Mt Tarawera destroyed New Zealand’s biggest tourist attraction when it blew in 1886, obliterating the Pink and White Terraces. Now a local iwi is hoping a new multi-day walk to the dormant craters will once again be a tourist boon to the area.
Te Mana o Ngāti Rangitihi Trust is investigating whether Mt Tarawera could be the site of a new Great Walk. It has funding for a feasibility study which will look at the cultural, environmental and economic impact of building and managing a new trail in a partnership with DOC.
Trust chair Leith Comer said the trail up Mt Tarawera could link existing DOC tracks on either side of the mountain, including the Tarawera Trail to Hot Water Beach, and the Northern Tarawera Track between the Lake Tarawera Outlet and Humphries Bay campsites. The existing track would also have to be upgraded to Great Walk standard.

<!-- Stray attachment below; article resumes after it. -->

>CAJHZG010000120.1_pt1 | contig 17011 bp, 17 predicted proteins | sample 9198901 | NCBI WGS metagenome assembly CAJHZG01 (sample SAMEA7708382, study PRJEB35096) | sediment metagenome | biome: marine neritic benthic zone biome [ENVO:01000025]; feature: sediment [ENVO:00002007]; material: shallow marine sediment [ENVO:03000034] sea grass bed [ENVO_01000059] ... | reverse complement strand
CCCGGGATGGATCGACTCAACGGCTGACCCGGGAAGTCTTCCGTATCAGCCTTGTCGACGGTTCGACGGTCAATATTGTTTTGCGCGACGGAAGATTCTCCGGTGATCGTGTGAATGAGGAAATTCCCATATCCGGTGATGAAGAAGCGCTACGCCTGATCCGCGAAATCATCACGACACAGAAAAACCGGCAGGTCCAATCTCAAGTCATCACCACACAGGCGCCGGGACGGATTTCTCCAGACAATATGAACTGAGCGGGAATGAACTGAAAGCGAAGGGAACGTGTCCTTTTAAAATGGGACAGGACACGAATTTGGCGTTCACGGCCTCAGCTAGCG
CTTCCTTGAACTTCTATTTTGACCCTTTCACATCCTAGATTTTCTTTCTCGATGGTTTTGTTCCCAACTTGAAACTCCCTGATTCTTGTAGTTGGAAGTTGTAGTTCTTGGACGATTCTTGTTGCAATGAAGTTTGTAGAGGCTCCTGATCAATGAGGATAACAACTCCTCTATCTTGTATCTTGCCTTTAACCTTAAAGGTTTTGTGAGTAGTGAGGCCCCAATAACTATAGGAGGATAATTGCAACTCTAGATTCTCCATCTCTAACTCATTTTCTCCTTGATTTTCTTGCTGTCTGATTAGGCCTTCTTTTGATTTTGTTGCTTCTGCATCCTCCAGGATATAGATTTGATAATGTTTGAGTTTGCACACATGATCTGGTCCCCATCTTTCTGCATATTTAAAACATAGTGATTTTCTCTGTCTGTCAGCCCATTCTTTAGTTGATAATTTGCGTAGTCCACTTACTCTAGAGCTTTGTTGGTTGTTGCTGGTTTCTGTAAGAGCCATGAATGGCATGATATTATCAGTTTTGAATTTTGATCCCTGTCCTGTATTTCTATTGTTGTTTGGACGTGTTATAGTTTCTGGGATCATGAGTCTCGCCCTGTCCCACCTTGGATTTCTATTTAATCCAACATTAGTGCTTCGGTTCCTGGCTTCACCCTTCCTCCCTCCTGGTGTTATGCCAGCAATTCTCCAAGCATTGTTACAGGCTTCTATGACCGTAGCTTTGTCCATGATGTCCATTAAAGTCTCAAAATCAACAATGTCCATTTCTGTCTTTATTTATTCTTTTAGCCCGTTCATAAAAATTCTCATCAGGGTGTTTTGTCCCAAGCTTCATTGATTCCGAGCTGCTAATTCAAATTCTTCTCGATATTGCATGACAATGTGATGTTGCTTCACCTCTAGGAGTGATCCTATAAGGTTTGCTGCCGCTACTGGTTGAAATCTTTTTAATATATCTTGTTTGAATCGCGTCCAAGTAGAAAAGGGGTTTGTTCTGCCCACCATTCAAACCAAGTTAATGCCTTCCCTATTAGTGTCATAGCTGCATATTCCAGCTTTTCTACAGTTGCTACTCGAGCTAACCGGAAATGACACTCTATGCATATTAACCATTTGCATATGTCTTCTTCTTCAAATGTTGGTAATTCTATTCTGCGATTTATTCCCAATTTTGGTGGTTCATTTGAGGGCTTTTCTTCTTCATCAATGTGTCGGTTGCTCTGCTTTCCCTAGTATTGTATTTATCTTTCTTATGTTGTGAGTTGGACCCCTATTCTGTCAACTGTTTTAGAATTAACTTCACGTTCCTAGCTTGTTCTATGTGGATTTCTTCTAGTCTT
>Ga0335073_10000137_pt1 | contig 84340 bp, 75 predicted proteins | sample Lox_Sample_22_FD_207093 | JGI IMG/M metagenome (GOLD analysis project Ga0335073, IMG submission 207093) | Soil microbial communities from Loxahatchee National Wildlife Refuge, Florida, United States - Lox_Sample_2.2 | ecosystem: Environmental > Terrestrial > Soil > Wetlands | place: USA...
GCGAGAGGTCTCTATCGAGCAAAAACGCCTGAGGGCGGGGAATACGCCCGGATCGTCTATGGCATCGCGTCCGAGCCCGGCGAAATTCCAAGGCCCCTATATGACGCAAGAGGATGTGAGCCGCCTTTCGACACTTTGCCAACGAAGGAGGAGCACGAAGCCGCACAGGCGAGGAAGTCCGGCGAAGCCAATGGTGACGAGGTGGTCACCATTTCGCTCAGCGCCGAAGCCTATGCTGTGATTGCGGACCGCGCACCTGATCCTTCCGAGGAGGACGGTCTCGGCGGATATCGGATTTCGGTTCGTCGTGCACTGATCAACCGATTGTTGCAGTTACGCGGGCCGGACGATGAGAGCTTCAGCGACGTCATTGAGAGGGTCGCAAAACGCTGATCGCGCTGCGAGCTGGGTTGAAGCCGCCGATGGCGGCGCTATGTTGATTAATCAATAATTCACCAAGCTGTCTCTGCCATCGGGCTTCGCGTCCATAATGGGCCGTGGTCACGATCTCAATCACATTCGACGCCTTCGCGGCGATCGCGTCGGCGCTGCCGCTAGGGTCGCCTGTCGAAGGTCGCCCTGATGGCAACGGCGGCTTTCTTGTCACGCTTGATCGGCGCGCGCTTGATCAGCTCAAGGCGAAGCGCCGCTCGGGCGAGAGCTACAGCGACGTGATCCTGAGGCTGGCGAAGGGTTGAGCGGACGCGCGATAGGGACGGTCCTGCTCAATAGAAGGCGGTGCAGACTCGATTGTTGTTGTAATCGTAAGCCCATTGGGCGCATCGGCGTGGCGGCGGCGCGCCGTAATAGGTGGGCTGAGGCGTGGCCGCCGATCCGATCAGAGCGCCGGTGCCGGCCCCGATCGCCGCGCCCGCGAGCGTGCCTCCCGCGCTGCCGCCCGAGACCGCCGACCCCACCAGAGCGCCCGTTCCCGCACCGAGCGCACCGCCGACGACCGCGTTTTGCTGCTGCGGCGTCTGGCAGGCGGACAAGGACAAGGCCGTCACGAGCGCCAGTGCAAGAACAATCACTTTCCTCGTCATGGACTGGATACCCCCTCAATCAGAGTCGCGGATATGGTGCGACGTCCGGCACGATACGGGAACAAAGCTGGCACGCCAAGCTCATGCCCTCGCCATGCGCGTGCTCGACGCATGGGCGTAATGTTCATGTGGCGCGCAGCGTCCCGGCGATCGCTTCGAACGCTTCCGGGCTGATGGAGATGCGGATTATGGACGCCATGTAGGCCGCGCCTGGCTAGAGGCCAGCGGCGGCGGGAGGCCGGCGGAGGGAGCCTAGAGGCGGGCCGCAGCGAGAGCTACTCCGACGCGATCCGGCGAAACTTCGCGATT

Comer said new accommodation would be built, which could range from basic bunk huts, through to serviced high-end accommodation.
Comer said the iwi wanted to prevent overcrowding and would seek to limit numbers on the track to about 200 a day.
“We don’t want another Tongariro Alpine Crossing,” Comer said
The iwi also planned to offer guided walks.
Two thirds of the land is Government owned, while one third is owned by iwi. However, Ngati Rangi Tihi is finalising its Treaty of Waitangi settlement and Comer said it expects to become the majority landowner. The settlement is expected to be finalised in about 18 months.
Public access to Mt Tarawera has been restricted since the 1990s after a series of accidents. Two private companies have concessions to take clients up the mountain.
FMC president Peter Wilson said it supported the Tarawera Great Walk proposal.
“We want to see more Great Walks in the upper part of the North Island, closer to centres of population,” Wilson said.
DOC has been given $12.7 million to open two new Great Walks to relieve pressure on tourist hot spots like the Milford Track.